I've mentioned William Cobbett on this blog before, that time with reference to his reflections on the cottage economy. During the ferment of political activity that led up to the passing of the Great Reform Bill in 1832, Cobbett travelled the country reporting on the dreadful conditions being faced by working people. What he witnessed is reported in his endearing style - stranded between sentimentality and indignation - in his Rural Rides.
Cobbett visited Stroud in September in September 1826, when the British economy was suffering one of its periodic slumps, to the extent that he mentions more than 100 acres of fields which had racks for drying the newly dyed cloth on tenterhooks which were completely empty.
In spite of the interruption of trade and the low level of wages Cobbett notes that Gloucesteshire is a rich land. He finds none of the tough Northern attitudes here and the overseers and magistrates 'do not presume that they are to leave any body to starve to death':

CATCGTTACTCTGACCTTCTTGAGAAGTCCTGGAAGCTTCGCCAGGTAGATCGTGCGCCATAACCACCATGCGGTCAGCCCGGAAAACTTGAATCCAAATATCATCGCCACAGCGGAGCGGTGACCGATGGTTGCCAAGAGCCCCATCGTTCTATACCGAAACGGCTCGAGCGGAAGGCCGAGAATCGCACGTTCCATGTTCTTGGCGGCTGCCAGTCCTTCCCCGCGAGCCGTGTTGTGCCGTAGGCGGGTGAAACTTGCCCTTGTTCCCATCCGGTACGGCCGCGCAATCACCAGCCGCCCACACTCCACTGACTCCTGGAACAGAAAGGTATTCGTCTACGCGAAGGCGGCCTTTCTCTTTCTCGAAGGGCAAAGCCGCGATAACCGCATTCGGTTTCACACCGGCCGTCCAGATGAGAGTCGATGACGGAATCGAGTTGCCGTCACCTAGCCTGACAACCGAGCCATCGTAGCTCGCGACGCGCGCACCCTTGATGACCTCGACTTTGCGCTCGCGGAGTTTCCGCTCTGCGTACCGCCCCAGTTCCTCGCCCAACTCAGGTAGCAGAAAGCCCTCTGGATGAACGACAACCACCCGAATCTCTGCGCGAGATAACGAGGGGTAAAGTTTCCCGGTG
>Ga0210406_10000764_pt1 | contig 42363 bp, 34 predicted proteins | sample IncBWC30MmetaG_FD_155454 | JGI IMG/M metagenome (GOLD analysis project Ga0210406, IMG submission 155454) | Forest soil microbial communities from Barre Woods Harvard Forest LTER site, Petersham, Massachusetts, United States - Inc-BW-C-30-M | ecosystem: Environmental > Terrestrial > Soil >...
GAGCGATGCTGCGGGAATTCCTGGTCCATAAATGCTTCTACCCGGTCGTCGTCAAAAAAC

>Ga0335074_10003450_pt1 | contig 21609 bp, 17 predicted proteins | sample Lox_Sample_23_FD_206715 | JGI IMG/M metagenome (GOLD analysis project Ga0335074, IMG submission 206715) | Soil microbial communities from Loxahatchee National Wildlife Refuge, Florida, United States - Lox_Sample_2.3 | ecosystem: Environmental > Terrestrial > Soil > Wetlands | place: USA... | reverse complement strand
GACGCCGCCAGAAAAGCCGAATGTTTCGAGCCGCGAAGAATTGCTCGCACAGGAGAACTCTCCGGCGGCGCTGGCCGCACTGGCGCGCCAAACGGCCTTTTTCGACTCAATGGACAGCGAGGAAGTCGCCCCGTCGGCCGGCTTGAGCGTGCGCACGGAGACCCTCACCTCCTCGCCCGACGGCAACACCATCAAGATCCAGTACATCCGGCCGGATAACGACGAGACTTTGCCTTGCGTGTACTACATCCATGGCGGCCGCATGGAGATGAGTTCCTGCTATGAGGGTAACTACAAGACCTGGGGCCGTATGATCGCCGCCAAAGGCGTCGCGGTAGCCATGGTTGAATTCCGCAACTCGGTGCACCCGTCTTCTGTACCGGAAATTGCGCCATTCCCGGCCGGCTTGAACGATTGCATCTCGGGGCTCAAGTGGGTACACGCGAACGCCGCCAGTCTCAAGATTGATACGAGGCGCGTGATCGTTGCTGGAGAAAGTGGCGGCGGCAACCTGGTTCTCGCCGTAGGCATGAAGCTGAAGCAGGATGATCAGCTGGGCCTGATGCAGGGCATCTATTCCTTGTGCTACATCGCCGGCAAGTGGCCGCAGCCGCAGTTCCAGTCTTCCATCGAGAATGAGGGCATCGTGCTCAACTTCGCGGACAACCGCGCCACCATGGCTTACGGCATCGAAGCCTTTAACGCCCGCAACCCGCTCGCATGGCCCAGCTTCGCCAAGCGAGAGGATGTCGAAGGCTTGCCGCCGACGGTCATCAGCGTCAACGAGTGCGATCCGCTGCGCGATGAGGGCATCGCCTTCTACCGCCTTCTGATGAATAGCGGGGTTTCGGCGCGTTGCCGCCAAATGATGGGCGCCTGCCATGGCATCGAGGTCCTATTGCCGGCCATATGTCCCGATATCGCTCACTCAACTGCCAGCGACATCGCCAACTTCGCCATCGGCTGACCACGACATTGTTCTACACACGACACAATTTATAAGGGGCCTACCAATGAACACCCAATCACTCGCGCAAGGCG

'this is England, and not in 'the North', where those who ought to see that the poor do not suffer, talk of their dying of hunger and applaud them for their patient resignation! The Gloucestershire people have no notion of dying with hunger; and it is with great pleasure that I remark, that I have seen no woe-worn creature this day. The people seem to have been constantly well off. A pig in almost every cottage sty; and that is the infallible mark of a happy people.'
Cobbett enjoys an in-joke with his political economist reader, mentioning his meeting with a local plumber on his way to mend the pipes for 'Squire Ricardo' who is so rich that nobody would consider him a neighbour. The famous theorist of political economy lived near Stroud at Gatcombe Park, now home to Princess Anne. One of his sons was MP for Stroud following the Reform.
We are frequently accused in Stroud of being softy southerners, of having an easy job of the Transition. A friend cautions me to always be aware of the hat-grit balance when extolling the virtues of the bioregional economy. Do I dare to delight in my locally made hat while others in more depressed economies are struggling to survive?
There is a balance to be struck between the donning of the hair-shirt and the practice of joy. As Rob Hopkins points out, we are unlikely to tempt others to join us in the transition to a low-carbon future if we make it sound so unappealing. Likewise in modelling the future we want to build we should take care to ensure that there is restfulness and joy in our own lives.